At first, no growth was visible in the tubes. However, on the fourth day, a small white clump of cells was present, and every day after that, the amount of cells in the test tube doubled. Unlike all other cells, these did not stop dividing in culture. Instead, they doubled every twenty-four hours, and they grew to fill the space given to them. With the cells from Henrietta’s tumor, George Gey succeeded in creating the first human immortal cell line. He was so excited about his triumph that he immediately sent samples to colleagues around the world, and this began the spread of HeLa. 8

HeLa cells, the world’s first stem cell line | Courtesy of the Genetic Literacy Project

While the cells taken from Henrietta and placed in labs were growing at an astronomical rate, so also was the cancer within her. Henrietta had no idea about the breakthrough that her cells had in the lab, but she did know that her cancer was getting worse. Her visits to Johns Hopkins went from once every other week to receiving treatments every day; this shift in frequency took place in March 1951. At Hopkins, she received a combination of radium treatments and X-ray therapy, a procedure that involves aiming radiation from x-rays into the affected area. Both of these methods were meant to kill the cancer cells and shrink the tumors. Nonetheless, she grew weaker and weaker by the day with her body turning a burnt shade of black, and her cancer persisted. For the next few months, new tumors appeared, and Henrietta decide to stay at the hospital one week after turning thirty one. In their notes, doctors recorded that she was in terrible pain, and on October 4, 1951, Henrietta Lacks passed away. She left behind her husband and her five children, who then went to live with a cousin in the same neighborhood just outside the city of Baltimore.9

Although Henrietta Lacks was gone, her cells were now being shipped across the globe to researchers. At the end of 1951, the world was in the middle of the largest polio outbreak in history, and everyone was searching for a vaccine. However, scientists needed a specimen to test the different vaccines on. The answer to their problem was to mass produce HeLa cells. That same year, they created a HeLa factory and distribution center at the Tuskegee Institute. The cells produced in this factory were sent mainly to polio labs. However, others saw the opportunity for profit, and in 1954, a man named Samuel Reader created Microbiological Associates, a for-profit HeLa cell factory. Reader turned the production of HeLa cells into a multibillion dollar industry. Using these cells, researchers had significant accomplishments, including developing treatments for polio, cancer, AIDS, and they were also used to study in vitro fertilization.10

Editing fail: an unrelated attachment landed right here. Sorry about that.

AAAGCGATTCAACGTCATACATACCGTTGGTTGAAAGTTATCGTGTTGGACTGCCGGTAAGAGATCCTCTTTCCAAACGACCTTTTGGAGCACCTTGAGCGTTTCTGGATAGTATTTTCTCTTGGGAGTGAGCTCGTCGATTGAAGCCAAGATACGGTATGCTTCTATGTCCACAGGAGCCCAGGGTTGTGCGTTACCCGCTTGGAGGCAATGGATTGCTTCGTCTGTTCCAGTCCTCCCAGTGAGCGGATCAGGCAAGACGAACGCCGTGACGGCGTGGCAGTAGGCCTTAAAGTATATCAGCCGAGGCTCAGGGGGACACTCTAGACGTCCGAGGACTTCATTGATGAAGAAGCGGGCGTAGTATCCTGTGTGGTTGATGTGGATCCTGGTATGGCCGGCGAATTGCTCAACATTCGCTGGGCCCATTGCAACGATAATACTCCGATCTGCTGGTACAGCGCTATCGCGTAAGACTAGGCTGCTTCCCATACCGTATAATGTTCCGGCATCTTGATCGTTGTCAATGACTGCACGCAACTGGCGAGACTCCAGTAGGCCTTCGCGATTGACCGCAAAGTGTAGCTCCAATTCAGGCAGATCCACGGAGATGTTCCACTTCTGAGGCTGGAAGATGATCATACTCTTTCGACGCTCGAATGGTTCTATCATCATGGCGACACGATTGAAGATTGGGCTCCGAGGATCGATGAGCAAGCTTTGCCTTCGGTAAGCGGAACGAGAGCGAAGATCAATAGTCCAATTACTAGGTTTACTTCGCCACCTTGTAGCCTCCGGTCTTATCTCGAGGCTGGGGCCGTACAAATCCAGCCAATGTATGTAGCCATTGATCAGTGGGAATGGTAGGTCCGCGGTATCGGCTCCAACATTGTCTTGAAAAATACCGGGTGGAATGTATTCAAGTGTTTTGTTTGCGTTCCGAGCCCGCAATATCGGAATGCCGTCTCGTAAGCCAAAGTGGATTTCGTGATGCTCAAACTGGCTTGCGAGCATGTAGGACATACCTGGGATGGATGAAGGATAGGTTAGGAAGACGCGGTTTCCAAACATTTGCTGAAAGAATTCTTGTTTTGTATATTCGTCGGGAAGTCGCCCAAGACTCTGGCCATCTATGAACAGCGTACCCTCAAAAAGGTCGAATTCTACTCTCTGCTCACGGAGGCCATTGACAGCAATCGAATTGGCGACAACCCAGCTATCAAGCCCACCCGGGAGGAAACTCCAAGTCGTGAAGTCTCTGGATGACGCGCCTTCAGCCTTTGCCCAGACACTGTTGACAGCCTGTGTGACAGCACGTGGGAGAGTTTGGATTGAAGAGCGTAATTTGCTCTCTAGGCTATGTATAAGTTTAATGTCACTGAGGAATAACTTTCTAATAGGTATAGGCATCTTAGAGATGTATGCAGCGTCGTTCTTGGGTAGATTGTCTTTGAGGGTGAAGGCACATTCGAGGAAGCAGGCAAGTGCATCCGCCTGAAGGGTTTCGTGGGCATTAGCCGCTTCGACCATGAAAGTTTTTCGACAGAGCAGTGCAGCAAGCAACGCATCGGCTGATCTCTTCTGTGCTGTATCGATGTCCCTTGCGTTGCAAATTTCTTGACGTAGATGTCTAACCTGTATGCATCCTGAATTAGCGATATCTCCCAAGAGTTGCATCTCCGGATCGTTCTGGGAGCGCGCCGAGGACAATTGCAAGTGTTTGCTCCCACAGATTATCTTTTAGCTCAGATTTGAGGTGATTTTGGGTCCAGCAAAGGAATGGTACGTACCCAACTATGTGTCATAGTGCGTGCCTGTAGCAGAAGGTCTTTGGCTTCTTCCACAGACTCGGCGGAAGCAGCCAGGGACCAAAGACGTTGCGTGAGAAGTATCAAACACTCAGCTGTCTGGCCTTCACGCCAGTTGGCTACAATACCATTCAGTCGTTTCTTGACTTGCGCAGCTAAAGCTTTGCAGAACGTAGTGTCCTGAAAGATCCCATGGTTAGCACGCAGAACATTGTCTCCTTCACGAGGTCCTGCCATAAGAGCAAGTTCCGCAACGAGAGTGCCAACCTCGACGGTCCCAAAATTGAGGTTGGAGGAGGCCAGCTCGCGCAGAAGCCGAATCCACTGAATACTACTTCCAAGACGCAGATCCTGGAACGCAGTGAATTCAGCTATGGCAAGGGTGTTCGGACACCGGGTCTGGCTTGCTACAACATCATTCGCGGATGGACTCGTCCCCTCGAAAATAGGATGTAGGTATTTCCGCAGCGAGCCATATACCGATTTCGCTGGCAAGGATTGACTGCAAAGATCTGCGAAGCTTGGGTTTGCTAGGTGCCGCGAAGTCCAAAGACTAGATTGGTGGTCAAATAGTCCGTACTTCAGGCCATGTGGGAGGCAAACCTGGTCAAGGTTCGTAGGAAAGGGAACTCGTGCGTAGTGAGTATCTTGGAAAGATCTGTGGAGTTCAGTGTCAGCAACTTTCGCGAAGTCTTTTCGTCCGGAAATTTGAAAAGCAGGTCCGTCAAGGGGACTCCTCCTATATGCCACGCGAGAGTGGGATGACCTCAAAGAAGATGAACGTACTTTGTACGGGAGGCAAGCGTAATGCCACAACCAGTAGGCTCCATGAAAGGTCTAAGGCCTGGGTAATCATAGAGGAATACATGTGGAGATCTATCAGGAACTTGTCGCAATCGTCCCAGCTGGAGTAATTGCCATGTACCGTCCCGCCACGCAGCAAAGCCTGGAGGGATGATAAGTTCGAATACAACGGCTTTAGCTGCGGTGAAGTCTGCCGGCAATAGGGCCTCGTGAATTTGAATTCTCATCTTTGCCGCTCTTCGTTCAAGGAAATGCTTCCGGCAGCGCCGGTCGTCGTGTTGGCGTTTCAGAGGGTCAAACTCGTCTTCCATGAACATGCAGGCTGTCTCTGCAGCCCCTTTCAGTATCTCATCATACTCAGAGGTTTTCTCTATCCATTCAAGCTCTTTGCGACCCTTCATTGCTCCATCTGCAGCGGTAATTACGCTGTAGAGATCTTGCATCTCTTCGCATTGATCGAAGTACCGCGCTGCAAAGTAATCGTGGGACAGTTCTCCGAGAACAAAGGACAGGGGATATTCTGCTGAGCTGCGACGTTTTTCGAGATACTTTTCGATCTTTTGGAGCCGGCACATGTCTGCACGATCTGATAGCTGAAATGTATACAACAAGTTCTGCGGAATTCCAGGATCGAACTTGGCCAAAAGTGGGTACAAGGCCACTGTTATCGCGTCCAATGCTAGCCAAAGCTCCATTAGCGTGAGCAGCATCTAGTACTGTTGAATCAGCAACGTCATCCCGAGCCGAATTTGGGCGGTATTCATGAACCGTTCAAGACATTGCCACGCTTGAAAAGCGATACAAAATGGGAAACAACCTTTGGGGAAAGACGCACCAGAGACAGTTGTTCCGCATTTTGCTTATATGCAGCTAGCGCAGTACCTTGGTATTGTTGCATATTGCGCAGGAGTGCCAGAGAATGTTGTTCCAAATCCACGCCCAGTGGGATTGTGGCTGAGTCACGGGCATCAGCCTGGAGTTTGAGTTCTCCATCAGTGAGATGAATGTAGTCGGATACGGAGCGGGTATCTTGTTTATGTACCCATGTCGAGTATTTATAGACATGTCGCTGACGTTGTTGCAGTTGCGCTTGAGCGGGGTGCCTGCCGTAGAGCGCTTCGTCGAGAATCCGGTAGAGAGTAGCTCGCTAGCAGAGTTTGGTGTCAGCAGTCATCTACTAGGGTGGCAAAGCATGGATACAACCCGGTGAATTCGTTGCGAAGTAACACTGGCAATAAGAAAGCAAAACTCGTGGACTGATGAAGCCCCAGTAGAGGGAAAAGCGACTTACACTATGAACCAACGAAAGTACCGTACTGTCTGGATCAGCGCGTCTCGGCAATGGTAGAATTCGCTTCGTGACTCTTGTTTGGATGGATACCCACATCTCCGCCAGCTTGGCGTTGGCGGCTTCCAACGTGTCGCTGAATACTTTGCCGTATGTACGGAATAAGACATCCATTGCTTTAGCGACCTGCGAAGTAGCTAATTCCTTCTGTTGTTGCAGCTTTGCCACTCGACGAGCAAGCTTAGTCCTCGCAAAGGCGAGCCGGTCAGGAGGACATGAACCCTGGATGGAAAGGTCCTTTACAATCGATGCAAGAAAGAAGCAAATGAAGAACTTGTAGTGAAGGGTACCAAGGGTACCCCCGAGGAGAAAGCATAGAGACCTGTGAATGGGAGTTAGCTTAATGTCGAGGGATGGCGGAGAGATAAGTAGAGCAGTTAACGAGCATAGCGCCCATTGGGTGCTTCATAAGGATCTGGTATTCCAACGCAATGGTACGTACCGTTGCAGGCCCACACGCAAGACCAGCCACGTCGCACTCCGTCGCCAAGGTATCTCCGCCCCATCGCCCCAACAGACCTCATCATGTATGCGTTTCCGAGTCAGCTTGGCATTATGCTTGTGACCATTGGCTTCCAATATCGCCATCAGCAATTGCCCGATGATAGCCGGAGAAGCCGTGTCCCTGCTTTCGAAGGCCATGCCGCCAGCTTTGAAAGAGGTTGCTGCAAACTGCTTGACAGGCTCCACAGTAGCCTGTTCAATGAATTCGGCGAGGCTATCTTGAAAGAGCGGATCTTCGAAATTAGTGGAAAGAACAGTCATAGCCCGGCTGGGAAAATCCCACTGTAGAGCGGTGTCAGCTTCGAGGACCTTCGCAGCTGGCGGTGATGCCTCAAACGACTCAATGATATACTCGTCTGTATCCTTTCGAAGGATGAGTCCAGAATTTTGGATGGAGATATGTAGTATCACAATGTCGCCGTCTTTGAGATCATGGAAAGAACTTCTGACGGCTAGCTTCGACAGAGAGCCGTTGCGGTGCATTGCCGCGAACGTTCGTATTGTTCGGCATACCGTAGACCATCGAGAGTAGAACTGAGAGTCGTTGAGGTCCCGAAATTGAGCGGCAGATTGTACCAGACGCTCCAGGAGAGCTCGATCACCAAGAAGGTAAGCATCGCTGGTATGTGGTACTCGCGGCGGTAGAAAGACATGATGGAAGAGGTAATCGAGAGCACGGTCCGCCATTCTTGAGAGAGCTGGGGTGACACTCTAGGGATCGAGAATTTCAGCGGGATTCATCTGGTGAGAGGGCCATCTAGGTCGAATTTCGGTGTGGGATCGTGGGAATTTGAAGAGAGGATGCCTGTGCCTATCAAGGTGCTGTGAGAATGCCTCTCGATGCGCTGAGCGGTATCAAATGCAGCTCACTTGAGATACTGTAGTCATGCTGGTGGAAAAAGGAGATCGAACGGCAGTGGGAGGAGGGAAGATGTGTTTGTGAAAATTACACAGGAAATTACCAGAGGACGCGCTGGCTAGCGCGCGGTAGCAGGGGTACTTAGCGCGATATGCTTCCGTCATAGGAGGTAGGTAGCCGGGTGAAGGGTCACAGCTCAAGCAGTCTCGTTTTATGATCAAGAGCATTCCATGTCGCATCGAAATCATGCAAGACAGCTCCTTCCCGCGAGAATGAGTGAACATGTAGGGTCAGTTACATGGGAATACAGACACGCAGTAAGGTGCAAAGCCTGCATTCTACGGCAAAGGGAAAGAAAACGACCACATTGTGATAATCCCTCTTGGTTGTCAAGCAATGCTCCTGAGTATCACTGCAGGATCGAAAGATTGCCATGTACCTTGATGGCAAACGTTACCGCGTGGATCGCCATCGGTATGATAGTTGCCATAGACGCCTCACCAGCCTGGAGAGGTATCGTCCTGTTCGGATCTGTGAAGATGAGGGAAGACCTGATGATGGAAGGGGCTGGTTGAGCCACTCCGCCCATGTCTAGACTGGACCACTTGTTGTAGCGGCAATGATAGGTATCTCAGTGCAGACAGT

Deborah Lacks holding a close up of HeLa cell’s chromosomes | Courtesy of African American Literature

All the while, Henrietta’s family had no idea that her cells lived on in labs around the world, or that they were being bought or sold. It wasn’t until 1973, nearly two decades later, that a researcher requested to draw blood from all of the family members. It was then when they found out about the cells, and everyone, especially her children, were angry. No one in the family, including Henrietta, had given consent for them to take or use her cells, and now they were everywhere. In addition, some individuals were making millions off her cells, but the family didn’t receive any profit. For some time they tried to file law suits, but to no avail. Recently, however, Henrietta’s family have begun to receive a small form of compensation, not in payments, but in partial ownership. In 2013, the Lacks family reached an agreement with the National Institute of Health that the DNA sequence from HeLa cells can only be accessed by researchers who are approved by the Lacks family. Although this is a small contribution, for the Lacks family it is a step in the right direction as they continue to deal with the unclaimed legacy Henrietta Lacks left behind.11

  1. Rebecca Skloot, The Immortal Life of Henrietta Lacks (New York: Crown Publishers, 2010), 1.
  2. Rebecca Skloot, The Immortal Life of Henrietta Lacks (New York: Crown Publishers, 2010), 18-26.
  3. Rebecca Skloot, The Immortal Life of Henrietta Lacks (New York: Crown Publishers, 2010), 14.
  4. Rebecca Skloot, The Immortal Life of Henrietta Lacks (New York: Crown Publishers, 2010), 17.
  5. Gemma Tarlach, “Henrietta Lacks,” Discover 38, no. 4 (2017): 50.
  6. Brian Douglas Hoyle, HeLa Cell Line Case (Boston: Cengage Learning, 2012), 482.
  7. Rebecca Skloot, The Immortal Life of Henrietta Lacks (New York: Crown Publishers, 2010), 40.
  8. Salem Press Biographical Encyclopedia, 2016, s.v. “Henrietta Lacks,” by Tamara Dunn.
  9. Rebecca Skloot, The Immortal Life of Henrietta Lacks (New York: Crown Publishers, 2010), 83-86.
  10. Timothy Turner, “Development of the Polio Vaccine: A Historical Perspective of Tuskegee University’s Role in Mass Production and Distribution of HeLa Cells,” Journal of Health Care for the Poor and Underserved 23, no. 4 (November 2012): 3.
  11. Rebecca Skloot, “The Immortal Life of Henrietta Lacks, the Sequel,” New York Times, March 24, 2013. Accessed April 2, 2018.